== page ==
Maria Trumpler teaches Women’s Gender and Sexuality Studies at Yale and is a Board member of the Dudley Museum. She is a recent Environmental Humanities grant recipient who has been working on a project about fibersheds.
What is your project about?
I have just joined the Board of Directors of the Dudley Museum in North Guilford, CT, which manages a farmstead from the 1840s along with a dozen outbuildings. They own a “barn loom” as well as many spinning wheels and have sheep on the property.
My goal is to ultimately set up a demonstration area with carding, spinning, dying and weaving for visitors to the museum on high traffic days of farm market Saturdays, Harvest Day and Christmas Market. The conversations as well as informational brochures would teach visitors about the economic, labor and environmental benefits of returning to some practices of a 19th century fibershed.
You mentioned the idea of a “fibershed.” What is it?
Analogous to a watershed, a fibershed is an area of land that provides clothing for a group of people. Nowadays, our clothing comes from all parts of the world. Moreover, we own many garments and, as a result, often don’t wear anything for very long. In contrast, it’s fascinating to contemplate a time when you knew the sheep whose wool you spun for your clothes and blankets, when you recalled your aunts by their new dresses for a given year, and when you darned your swimming stockings over multiple summers. Today, there is a Fibershed movement active in New England—Google or look on Facebook for what they’re up to.
What was the inspiration for this project?
So I stumbled across what seemed like an overstuffed school composition book in one of the Dudley museum’s boxes labeled “Dudley Family Treasures.” To my surprise, I realized that it was filled with dozens of little pieces of fabrics that had been sewn into the pages. The book, as I later found out, had been made by Amy Louisa Dudley (1878-1967) and most swatches were labeled with family names—Grandma Hanna, Aunt Ruth, Aunt Lois.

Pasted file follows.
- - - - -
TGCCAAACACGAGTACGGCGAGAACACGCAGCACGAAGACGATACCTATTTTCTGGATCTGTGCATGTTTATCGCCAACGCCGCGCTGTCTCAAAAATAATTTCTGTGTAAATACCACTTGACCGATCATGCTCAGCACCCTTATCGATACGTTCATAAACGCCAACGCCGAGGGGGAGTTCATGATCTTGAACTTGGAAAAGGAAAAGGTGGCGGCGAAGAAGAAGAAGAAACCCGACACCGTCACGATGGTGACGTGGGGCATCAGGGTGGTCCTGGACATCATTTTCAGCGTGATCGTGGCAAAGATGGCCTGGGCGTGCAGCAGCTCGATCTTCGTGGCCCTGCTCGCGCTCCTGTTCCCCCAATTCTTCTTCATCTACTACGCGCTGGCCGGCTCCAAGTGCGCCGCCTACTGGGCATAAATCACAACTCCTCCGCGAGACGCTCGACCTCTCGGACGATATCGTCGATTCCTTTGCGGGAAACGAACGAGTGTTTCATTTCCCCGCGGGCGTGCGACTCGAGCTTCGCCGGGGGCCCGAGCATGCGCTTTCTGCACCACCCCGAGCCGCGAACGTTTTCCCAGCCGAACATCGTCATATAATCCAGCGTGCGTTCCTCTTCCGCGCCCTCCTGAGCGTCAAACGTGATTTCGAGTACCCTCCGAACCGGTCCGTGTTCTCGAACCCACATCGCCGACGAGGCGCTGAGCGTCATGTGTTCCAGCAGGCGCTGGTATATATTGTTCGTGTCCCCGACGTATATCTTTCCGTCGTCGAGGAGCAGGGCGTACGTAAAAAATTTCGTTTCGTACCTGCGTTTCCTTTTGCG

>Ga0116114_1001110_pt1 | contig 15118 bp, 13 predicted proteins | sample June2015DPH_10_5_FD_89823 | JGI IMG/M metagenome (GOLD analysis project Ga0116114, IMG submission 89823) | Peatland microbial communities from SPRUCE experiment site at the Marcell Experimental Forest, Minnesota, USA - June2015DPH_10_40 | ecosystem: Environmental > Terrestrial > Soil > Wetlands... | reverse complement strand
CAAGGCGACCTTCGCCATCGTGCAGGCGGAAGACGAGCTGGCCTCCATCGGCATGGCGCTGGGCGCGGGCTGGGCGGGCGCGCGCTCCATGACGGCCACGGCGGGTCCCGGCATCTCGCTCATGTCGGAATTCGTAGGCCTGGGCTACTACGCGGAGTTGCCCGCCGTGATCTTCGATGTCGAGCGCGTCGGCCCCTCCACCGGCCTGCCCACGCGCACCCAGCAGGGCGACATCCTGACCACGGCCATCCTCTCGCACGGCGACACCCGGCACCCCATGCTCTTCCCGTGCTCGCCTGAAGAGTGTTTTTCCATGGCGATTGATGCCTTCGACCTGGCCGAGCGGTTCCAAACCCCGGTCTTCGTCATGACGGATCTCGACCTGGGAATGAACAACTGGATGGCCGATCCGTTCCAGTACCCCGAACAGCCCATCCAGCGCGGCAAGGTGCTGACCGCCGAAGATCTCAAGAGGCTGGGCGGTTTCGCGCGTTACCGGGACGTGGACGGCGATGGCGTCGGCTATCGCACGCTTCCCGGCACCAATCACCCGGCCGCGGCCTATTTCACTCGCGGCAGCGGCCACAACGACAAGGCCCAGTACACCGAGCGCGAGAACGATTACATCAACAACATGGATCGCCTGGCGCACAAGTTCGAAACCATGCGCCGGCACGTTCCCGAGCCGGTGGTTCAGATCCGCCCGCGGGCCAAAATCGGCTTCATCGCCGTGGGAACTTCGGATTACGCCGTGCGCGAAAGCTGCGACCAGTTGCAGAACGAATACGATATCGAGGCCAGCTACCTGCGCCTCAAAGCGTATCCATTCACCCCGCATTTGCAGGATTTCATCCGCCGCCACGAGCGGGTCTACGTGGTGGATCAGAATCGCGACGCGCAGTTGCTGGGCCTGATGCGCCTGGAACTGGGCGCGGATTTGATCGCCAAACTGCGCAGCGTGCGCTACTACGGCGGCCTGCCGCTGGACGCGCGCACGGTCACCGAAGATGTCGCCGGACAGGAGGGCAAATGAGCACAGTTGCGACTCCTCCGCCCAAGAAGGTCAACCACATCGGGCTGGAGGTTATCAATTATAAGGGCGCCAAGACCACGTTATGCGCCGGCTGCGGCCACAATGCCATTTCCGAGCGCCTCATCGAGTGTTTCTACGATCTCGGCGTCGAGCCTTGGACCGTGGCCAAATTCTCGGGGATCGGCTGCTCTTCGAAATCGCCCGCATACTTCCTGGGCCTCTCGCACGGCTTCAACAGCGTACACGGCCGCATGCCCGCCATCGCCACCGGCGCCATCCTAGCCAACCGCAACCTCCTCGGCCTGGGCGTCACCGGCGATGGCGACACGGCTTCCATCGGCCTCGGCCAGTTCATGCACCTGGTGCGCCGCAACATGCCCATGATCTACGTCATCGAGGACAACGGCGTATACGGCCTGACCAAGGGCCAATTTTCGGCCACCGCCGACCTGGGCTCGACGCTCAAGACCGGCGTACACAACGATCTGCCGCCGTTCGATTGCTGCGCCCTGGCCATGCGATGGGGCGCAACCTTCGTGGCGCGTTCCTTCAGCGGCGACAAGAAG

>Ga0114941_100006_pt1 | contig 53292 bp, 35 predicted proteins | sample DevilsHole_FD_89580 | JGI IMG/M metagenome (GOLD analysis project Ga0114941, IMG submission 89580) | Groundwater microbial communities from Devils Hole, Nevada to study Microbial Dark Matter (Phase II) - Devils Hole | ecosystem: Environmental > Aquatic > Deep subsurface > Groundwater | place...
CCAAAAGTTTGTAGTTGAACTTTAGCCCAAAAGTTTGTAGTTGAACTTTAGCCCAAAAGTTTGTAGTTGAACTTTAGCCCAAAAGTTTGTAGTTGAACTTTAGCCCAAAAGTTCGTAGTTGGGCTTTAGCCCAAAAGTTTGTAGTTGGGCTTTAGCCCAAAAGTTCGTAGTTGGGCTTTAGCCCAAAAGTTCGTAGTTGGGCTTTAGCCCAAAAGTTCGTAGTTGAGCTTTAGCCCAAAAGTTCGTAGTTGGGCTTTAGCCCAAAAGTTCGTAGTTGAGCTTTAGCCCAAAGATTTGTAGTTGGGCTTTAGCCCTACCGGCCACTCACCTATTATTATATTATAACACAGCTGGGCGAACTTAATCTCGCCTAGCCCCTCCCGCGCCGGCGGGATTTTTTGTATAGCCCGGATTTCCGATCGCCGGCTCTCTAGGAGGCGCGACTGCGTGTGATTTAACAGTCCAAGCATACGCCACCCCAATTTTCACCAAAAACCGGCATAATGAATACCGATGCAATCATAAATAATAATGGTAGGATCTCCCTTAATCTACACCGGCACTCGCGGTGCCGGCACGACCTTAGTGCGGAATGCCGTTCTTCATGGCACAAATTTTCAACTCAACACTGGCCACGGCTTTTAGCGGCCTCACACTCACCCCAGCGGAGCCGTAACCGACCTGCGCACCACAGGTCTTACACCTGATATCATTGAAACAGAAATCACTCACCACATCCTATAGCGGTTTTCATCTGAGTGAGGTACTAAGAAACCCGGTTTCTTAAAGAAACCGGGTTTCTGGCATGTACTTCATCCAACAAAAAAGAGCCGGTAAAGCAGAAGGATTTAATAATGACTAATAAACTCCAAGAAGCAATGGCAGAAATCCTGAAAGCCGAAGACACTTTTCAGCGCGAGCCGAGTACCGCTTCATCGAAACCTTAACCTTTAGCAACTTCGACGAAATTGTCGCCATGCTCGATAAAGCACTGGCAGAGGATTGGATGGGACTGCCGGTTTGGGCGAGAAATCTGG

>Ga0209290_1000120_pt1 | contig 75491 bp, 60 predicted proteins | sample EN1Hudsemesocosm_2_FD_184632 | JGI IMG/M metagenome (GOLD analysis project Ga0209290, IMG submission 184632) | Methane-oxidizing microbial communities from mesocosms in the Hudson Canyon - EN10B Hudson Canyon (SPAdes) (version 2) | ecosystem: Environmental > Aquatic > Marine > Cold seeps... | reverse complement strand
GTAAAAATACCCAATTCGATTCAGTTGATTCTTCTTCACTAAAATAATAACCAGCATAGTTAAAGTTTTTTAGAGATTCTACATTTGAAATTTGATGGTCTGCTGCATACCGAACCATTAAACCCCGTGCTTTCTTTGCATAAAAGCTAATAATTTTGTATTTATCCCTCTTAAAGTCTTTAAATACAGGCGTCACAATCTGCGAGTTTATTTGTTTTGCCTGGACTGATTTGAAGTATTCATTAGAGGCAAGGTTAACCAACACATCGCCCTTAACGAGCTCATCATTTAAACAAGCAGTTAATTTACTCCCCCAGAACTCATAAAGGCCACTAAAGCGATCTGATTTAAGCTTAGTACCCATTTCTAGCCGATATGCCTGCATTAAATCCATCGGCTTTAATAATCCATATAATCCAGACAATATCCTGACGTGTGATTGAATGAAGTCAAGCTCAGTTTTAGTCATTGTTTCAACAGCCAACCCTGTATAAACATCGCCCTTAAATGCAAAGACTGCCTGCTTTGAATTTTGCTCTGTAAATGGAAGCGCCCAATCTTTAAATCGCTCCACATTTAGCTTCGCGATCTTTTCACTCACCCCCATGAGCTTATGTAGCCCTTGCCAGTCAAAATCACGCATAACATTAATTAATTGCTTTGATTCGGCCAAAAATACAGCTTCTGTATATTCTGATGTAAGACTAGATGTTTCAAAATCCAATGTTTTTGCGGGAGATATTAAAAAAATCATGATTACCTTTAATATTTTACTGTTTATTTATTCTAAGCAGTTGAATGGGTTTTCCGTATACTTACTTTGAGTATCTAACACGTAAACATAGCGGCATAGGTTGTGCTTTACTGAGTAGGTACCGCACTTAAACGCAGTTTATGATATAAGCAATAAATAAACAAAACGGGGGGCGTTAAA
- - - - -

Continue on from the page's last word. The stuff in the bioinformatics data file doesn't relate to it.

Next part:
It was fascinating to see the diversity of fabrics Amy Dudley had collected. Such scrapbooks were fairly popular at the end of the nineteenth century. In fact—in an era before photo albums, you could turn the pages of this album, touch each piece of cloth and recall the person who wore the dress made from the fabric. Most of the fabrics were fine cottons (likely imported from England) and I was particularly struck by how “modern” many of the patterns were.
Inspired, I dug my way through the Dudley Museum’s archive of textile collections with
clothing historian and actress Kandie Carle. We found baby caps, swimming stockings, nightshirts, a woman’s suit for traveling, bonnets, and aprons, mostly from the late nineteenth century. Some were handmade and some machine-made—a transition happening right at that time—and I’m learning how to distinguish the differences between them.
How tough is it to create clothing from a spinning wheel?
There is certainly a learning curve, but I’ve been having fun! With support from an Environmental Humanities grant, I spent the month of May learning to use the collection of historic spinning wheels and looms at the Marshfield School of Weaving in Vermont. It’s been magical to use this equipment—learning how to repair them and make fabric on them using eighteenth-century techniques has been so fulfilling. We started with a whole fleece, cleaned it, carded it, spun it and dyed it. As I write this, I’m eagerly anticipating using a barn loom for the next two weeks to weave a herringbone coverlet.
Where can we visit to see some of your work?
If you want to see (and touch) some of these treasures and chat about textile history or fibersheds, come visit my table at our Saturday Farmers Markets “Textile Treasures from the Dudley Museum.”
Trumpler weaving on an 18th century Vermont barn loom